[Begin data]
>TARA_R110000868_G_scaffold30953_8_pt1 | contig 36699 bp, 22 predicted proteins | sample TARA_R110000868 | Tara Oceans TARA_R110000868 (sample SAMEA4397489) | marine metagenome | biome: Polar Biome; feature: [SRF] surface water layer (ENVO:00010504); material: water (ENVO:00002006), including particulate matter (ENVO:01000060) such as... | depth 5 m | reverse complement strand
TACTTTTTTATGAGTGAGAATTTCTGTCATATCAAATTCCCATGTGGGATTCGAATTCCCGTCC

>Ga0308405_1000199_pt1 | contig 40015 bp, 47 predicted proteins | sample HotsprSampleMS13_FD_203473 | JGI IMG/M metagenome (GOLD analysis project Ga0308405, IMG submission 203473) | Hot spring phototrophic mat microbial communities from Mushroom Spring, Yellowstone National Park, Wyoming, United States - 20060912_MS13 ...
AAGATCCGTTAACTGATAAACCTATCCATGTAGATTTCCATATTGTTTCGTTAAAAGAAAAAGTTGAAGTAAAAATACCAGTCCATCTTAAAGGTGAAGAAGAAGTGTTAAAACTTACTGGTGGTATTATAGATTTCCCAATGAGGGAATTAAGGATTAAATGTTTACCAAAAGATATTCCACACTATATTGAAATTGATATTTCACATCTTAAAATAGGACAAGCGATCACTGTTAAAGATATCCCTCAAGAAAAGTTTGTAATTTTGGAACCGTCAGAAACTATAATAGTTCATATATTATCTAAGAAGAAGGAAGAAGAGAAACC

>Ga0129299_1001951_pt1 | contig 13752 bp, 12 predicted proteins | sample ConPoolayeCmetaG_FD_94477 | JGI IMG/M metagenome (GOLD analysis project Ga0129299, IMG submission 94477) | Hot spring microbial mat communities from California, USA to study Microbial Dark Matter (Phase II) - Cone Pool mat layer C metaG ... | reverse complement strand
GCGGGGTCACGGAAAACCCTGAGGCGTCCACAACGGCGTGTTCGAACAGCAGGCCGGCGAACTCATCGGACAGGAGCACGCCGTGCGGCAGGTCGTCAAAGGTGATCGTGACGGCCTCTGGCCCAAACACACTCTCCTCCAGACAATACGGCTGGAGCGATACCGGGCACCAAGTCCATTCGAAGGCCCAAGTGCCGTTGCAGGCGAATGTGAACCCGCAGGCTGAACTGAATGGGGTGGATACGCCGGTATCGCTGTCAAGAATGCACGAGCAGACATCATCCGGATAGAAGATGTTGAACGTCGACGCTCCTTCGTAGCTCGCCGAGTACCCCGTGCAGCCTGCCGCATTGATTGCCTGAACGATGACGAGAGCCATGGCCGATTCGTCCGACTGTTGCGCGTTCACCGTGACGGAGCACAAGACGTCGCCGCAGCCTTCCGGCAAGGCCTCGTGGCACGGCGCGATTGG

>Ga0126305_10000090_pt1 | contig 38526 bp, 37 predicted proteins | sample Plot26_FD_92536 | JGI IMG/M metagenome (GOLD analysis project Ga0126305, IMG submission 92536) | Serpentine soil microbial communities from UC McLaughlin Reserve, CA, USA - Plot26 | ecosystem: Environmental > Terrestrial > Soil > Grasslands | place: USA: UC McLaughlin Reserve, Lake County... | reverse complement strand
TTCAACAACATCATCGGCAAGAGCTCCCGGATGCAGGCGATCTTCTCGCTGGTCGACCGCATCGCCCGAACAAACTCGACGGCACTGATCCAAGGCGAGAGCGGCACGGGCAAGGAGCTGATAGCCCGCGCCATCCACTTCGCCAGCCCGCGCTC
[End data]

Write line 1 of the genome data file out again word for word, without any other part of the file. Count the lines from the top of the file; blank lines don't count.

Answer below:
>TARA_R110000868_G_scaffold30953_8_pt1 | contig 36699 bp, 22 predicted proteins | sample TARA_R110000868 | Tara Oceans TARA_R110000868 (sample SAMEA4397489) | marine metagenome | biome: Polar Biome; feature: [SRF] surface water layer (ENVO:00010504); material: water (ENVO:00002006), including particulate matter (ENVO:01000060) such as... | depth 5 m | reverse complement strand